Here is my commentary that appeared in the Wall Street Journal on June 3, 2020, Save Your Kids from Covid’s Digital Deluge. I know some of you don’t subscribe to WSJ and weren’t able to read the commentary, so here it is:

Parents used to feel guilty when our children overused phones and tablets. But during Covid-19, experts gave us a pass. We’ve been told that in extraordinary times, it’s OK to be more lenient. Social media may be just the thing to connect your teen to her friends.

These words of reassurance eased our consciences and helped us make sense of the new world of working from home, distance learning and being cooped up. Going online for absurd lengths of time was a stopgap measure to keep us sane. Teens have been surfing the night shift, sleeping away the day. Younger kids are glued to YouTube, and tweens are getting social media accounts and watching crazy amounts of TikTok.

Children were already obsessed with screen time before the pandemic. I fear what they’ll be like after. As summer begins, we can anticipate sliding deeper into the digital abyss. With many camps and vacations canceled, what else will kids do to pass the time? If they continue their full-time job of watching videos, they won’t be ready when school starts again. Habits are being ingrained.

Now is the time to break the trance of digital distraction. Children need downtime to process their thoughts and emotions. They need screen-free play to flourish and be healthy. They also need physical exercise—60 minutes or more of moderate vigorous physical activity a day, according to the Centers for Disease Control and Prevention.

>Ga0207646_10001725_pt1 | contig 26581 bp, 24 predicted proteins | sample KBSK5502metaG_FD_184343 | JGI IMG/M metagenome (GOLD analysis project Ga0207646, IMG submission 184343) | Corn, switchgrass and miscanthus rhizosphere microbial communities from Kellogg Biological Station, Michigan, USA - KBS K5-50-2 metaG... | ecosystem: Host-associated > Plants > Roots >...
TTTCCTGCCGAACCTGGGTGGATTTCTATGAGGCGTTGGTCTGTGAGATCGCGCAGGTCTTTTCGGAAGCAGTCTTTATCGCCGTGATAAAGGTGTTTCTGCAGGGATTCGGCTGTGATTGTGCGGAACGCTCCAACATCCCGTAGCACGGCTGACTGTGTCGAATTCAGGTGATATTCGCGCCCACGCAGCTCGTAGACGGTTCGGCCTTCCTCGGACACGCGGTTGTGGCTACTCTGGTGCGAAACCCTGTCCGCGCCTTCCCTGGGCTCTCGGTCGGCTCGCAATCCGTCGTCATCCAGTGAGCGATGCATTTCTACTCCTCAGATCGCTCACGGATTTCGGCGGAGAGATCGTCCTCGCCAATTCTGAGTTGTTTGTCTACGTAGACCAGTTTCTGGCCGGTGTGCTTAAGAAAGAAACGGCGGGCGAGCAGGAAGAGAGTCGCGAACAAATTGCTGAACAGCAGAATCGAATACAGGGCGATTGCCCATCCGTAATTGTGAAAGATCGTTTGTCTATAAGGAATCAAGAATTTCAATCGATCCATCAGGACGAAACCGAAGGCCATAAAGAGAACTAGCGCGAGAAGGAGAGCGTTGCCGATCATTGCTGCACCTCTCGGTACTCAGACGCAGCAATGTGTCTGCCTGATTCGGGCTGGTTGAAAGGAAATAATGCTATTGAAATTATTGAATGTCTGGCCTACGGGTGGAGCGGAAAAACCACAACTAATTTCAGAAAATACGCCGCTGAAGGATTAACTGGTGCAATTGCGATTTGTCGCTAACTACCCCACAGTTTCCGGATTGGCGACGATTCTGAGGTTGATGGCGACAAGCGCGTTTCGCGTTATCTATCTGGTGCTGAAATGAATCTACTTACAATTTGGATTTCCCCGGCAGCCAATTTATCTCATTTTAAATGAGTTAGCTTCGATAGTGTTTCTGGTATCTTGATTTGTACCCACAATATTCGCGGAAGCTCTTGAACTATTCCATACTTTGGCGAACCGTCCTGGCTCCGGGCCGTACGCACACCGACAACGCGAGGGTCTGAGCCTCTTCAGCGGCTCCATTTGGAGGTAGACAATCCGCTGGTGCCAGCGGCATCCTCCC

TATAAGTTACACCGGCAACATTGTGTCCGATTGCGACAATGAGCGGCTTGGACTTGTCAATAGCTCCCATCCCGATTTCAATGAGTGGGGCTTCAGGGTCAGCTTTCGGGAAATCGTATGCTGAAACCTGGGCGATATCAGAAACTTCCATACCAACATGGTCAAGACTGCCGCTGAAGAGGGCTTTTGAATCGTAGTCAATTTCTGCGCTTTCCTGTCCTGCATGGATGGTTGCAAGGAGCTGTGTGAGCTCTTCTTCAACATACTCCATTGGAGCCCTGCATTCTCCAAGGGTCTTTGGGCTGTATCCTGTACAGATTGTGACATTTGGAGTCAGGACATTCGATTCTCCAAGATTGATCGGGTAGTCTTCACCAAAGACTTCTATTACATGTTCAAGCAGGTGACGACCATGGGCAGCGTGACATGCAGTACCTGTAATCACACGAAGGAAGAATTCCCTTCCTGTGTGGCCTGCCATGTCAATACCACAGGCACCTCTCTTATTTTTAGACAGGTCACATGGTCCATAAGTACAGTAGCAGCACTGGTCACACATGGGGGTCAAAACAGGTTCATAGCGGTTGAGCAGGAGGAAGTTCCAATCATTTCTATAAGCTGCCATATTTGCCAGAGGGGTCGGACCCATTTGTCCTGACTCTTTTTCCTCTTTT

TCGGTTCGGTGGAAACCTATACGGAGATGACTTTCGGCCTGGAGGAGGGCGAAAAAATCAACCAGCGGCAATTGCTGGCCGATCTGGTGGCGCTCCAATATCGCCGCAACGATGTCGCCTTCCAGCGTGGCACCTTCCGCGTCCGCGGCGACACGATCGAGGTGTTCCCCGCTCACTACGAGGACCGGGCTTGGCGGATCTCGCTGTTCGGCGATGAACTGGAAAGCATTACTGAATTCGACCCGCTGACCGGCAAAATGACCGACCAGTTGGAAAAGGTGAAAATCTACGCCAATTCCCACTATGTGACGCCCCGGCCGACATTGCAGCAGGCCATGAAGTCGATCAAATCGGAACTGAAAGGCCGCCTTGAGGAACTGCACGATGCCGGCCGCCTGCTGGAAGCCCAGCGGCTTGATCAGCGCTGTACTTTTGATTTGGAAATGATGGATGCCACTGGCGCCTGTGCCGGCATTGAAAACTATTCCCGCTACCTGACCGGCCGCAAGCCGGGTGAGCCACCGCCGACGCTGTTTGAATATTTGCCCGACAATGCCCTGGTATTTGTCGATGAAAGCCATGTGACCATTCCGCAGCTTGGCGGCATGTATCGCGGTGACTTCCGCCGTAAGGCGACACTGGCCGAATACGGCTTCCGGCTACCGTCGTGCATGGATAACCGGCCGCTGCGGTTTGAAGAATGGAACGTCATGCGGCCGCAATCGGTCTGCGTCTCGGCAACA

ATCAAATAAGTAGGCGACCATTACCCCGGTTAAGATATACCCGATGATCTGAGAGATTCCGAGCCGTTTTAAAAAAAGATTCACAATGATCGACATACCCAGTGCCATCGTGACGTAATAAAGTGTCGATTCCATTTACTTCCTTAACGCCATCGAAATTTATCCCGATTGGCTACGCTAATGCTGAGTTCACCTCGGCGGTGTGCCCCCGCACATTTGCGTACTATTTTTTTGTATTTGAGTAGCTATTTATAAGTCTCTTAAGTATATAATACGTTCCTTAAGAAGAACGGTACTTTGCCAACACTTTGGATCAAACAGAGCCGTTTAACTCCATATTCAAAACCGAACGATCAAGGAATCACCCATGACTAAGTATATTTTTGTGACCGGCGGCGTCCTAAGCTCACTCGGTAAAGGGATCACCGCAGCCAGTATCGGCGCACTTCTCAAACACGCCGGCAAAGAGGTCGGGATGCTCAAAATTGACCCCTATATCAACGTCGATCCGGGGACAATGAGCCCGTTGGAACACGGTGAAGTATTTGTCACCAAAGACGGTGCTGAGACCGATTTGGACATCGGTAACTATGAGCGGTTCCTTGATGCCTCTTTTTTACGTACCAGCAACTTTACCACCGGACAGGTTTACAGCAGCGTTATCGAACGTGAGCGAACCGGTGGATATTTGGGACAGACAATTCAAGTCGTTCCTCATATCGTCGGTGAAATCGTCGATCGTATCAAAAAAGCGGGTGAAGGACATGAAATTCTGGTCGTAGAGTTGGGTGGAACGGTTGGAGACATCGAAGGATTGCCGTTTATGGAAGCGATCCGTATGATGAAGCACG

We want our children to feel good, and that’s why we often go easy on them. But maybe they’ll feel better if we require them to do good—help cook dinner, sweep the kitchen floor, read books, run outside, write a letter to grandma. When children take responsibility, their self-esteem improves. The lockdown provides a rare opportunity to teach kids practical skills like cooking, driving, managing money and showing common courtesy.

The weeks ahead are uncertain, but that’s no reason to keep kids hooked up to entertainment like an intravenous drip. It takes courage for a parent to pull the plug on nonstop entertainment. Don’t expect to win any popularity points. But remember a great coach does what the team needs, not what it wants.

Your kids need you to step in and stop the digital deluge. They need you to break the trance so they can win in life.

Ms. Pellicane is host of “The Happy Home Podcast.”

Arlene Pellicane

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